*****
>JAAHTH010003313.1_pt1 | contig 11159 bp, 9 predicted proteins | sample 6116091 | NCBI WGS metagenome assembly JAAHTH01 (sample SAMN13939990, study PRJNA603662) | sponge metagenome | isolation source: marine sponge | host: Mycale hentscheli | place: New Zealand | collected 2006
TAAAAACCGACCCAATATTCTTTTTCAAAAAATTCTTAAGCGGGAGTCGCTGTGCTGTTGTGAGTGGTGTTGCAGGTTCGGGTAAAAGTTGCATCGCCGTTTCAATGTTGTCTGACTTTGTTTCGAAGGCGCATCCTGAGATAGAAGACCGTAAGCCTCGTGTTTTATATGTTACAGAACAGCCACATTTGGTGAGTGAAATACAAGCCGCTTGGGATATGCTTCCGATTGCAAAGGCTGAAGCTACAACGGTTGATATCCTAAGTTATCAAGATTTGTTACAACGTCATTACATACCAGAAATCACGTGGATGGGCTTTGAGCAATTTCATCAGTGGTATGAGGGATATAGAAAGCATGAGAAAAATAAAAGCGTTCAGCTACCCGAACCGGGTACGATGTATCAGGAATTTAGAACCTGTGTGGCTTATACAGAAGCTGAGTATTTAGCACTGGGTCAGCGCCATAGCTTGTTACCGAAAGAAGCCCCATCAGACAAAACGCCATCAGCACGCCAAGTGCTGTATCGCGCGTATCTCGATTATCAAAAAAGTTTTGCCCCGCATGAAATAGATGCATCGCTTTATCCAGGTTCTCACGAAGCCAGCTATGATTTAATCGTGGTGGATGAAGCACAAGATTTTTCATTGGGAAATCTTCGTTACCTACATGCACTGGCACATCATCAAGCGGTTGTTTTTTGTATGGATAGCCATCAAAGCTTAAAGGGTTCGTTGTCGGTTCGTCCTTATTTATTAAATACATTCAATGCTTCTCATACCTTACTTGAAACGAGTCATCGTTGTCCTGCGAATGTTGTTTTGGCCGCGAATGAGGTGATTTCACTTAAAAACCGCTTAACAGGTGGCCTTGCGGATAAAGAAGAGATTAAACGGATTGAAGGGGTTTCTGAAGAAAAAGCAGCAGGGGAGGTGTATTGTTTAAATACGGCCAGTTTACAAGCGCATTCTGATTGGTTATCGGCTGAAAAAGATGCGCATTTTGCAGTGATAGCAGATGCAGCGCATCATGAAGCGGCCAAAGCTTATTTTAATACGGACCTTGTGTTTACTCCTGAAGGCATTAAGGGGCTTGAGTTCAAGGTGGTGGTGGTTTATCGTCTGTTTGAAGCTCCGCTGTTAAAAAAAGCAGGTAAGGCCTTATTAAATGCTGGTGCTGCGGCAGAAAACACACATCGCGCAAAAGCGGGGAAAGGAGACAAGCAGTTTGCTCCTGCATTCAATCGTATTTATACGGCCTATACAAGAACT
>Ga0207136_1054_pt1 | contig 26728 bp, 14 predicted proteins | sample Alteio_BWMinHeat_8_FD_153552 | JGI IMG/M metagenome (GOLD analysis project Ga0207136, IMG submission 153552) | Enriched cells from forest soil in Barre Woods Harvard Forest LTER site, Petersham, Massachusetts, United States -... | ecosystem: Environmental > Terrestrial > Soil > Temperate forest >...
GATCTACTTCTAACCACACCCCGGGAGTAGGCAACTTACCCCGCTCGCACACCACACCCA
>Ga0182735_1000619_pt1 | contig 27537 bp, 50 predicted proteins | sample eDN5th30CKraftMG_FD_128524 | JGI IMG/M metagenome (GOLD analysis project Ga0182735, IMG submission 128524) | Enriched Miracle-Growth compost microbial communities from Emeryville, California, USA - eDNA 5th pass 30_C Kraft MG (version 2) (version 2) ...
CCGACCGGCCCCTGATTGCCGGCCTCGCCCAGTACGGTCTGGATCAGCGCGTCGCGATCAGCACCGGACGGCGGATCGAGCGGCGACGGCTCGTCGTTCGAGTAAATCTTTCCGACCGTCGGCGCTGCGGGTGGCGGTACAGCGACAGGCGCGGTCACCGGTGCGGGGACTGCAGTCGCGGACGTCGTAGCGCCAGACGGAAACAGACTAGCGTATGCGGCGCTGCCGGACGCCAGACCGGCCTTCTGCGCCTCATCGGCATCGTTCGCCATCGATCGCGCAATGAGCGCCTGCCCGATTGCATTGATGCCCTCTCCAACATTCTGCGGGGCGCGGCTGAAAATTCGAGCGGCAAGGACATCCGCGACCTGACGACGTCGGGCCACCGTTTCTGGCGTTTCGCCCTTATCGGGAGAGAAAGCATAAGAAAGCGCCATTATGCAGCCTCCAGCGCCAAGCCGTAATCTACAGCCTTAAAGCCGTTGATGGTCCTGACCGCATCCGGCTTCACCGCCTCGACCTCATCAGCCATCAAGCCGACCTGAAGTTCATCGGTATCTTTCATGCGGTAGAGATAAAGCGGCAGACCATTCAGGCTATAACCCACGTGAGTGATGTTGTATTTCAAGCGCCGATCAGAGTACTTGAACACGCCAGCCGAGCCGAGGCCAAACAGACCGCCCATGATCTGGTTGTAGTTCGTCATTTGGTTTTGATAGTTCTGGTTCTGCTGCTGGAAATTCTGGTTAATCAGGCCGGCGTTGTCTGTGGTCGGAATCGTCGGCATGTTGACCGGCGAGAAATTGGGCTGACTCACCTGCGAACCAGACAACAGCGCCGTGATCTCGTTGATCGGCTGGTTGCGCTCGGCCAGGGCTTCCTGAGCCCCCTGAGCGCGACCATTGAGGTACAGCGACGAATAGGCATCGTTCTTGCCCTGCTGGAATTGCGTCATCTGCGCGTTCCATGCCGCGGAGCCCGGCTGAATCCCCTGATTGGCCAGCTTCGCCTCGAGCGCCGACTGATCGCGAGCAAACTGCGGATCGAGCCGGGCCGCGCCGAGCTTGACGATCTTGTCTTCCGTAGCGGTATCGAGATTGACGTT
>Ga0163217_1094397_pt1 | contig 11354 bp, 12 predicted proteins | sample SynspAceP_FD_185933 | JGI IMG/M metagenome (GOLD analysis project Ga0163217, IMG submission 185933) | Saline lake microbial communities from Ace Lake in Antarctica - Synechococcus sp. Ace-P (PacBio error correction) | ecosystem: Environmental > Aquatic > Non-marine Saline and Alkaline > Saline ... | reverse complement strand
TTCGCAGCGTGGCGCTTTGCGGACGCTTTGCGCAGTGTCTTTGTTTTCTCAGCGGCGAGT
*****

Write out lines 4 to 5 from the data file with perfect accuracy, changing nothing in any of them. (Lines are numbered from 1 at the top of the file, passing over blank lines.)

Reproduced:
GATCTACTTCTAACCACACCCCGGGAGTAGGCAACTTACCCCGCTCGCACACCACACCCA
>Ga0182735_1000619_pt1 | contig 27537 bp, 50 predicted proteins | sample eDN5th30CKraftMG_FD_128524 | JGI IMG/M metagenome (GOLD analysis project Ga0182735, IMG submission 128524) | Enriched Miracle-Growth compost microbial communities from Emeryville, California, USA - eDNA 5th pass 30_C Kraft MG (version 2) (version 2) ...